Although the decline in rough prices has brought some relief, the rough diamond sector is still suffering from many problems. Some of them, such as profitability, are old and others, such as claims of inconsistency in Diamond Trading Company (DTC) assortments, are new. Together, however, they spell continued uncertainty.
There were no large price changes at the November DTC Sight, which was estimated at $550 million. Those changes that did take place were either small adjustments, both up and down, or a result of changes in box composition, such as the ratio between bigger and smaller goods in a particular box.
Two items stand out in the current market: the Crystals and the smaller color goods. The rise in popularity of Princess and Cushion cuts has led to a growing interest in Crystals.
The price of DTC’s Crystals 2.5-4cts box was increased and then reduced in 2012. In January, this item sold for $2,633.89 per carat (p/c), after a 15 percent reduction from the December 2011 Sight. The DTC hiked up the price in the first half of the year, to reach $2,962.95 p/c in the June Sight. It has since reduced the price, and last week, this item sold for $2,693.20 p/c.
According to manufacturers, the price is now right. It is a combination of the reduced rough price as well as the increase in demand and price of the polished output. Therefore, demand for this box has increased from the previous rough cycle and is strong this week.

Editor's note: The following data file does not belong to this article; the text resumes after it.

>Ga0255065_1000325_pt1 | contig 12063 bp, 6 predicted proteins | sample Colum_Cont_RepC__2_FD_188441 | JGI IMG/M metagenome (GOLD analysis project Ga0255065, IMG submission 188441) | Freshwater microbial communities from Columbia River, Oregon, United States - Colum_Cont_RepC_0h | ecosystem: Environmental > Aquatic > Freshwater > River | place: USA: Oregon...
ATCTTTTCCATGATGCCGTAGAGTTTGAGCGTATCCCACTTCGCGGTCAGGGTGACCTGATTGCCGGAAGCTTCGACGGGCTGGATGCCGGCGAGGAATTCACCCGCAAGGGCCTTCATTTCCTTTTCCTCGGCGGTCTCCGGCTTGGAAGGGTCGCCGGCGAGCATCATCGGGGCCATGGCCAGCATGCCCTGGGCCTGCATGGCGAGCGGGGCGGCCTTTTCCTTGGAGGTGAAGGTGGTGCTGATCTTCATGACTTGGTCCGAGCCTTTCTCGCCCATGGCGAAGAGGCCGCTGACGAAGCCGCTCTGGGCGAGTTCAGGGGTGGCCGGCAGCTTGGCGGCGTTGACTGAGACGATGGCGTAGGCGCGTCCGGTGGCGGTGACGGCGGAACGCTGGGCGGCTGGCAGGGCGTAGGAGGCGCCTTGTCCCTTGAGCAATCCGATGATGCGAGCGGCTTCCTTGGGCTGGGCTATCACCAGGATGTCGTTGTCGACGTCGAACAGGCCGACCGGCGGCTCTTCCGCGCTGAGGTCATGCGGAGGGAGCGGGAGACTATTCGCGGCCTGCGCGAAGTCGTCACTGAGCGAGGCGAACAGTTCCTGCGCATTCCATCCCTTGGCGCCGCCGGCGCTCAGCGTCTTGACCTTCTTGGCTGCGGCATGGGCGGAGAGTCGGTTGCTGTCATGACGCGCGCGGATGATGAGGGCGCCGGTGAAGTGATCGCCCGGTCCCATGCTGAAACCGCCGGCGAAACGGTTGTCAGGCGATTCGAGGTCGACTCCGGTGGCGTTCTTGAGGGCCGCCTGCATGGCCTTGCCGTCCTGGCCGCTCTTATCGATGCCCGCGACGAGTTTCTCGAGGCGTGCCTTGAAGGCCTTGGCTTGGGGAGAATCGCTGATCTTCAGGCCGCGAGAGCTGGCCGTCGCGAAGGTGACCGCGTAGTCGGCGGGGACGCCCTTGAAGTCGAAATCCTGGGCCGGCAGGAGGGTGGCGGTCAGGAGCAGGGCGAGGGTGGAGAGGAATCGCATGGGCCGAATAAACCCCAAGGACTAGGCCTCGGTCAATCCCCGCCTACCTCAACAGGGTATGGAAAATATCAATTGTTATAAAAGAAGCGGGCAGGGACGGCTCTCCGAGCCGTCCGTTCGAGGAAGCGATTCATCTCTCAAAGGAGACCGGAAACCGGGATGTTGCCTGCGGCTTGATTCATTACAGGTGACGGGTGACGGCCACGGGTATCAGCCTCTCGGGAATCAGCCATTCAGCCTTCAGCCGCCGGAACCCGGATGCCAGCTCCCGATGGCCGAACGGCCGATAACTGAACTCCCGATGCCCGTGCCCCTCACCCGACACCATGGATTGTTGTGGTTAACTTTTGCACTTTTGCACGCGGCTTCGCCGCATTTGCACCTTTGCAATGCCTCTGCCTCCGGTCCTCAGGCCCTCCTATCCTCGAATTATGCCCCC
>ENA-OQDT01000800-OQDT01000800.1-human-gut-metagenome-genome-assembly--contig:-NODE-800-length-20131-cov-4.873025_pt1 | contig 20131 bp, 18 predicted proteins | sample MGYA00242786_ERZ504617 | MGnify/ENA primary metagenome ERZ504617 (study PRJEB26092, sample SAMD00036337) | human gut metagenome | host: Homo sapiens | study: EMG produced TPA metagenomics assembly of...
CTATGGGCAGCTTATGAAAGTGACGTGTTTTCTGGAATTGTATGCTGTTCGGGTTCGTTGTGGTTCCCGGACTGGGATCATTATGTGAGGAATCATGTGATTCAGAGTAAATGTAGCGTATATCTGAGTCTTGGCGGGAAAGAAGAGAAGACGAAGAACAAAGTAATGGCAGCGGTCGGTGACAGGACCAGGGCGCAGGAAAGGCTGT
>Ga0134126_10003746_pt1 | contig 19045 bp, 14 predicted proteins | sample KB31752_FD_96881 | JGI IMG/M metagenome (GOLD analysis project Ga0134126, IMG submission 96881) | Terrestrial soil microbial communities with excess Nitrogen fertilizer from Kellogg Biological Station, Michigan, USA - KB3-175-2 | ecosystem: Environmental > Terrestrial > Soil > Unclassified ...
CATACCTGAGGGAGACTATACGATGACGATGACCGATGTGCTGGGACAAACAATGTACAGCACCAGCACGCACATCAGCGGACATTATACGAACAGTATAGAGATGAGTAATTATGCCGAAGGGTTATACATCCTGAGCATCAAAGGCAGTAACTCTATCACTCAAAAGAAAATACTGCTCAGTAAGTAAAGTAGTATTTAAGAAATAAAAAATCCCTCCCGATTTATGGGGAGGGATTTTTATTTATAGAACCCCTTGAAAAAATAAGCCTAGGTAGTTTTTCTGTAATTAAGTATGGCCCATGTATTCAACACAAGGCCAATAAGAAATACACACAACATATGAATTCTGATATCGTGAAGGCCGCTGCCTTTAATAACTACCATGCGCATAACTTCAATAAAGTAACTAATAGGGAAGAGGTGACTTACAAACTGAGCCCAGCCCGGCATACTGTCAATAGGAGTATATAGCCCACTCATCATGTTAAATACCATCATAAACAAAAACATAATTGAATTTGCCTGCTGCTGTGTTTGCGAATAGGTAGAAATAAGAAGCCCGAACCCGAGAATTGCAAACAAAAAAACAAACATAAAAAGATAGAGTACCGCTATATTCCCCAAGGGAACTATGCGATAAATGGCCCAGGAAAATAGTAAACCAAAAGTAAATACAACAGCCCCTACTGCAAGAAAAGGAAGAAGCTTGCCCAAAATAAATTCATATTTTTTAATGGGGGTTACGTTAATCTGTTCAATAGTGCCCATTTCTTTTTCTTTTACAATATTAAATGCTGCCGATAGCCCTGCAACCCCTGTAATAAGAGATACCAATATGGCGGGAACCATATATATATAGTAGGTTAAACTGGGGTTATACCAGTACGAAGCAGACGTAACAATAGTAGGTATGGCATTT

The larger crystal goods, the Crystals 5-14.8 cts box, remain unchanged, with mediocre demand. Manufacturers say it is expensive, with one manufacturer calling it a “strop” –a term that originated from the Dutch word for noose and is used to describe a diamond with no demand that is doing nothing more than collecting dust in the safe.
Because the reduction in the price of white goods was relatively larger than that of color goods, the price gap between the two types of items has shrunk, harming demand for color. The rational is that with a little bit more money, a manufacturer can buy white goods and maybe get a better margin when offering the resulting polished to the market.
But this may have just changed. Last week, Alrosa belatedly reduced prices of the smaller (2 carats and below) color goods. This item, which is usually in good demand, was overpriced by Alrosa. As a result, it was essentially sitting on the shelf with limited interest from buyers. To reverse the situation, Alrosa reduced prices by an estimated 12 to 20 percent. We are told that the sharp drop in prices have created a little commotion in the market.
Sightholders are starting to complain that the assortment of DTC boxes is not as consistent as before. Contracted buyers, such as a Sightholders, need to know that they are getting a steady supply. This is also important for box trading.
A sealed DTC box has a certain mystique, or as traders like to call it, “illusion.” A sealed box sells for more than the same DTC box once it has been opened. The contents may be exactly the same, but traders will refuse to pay full price.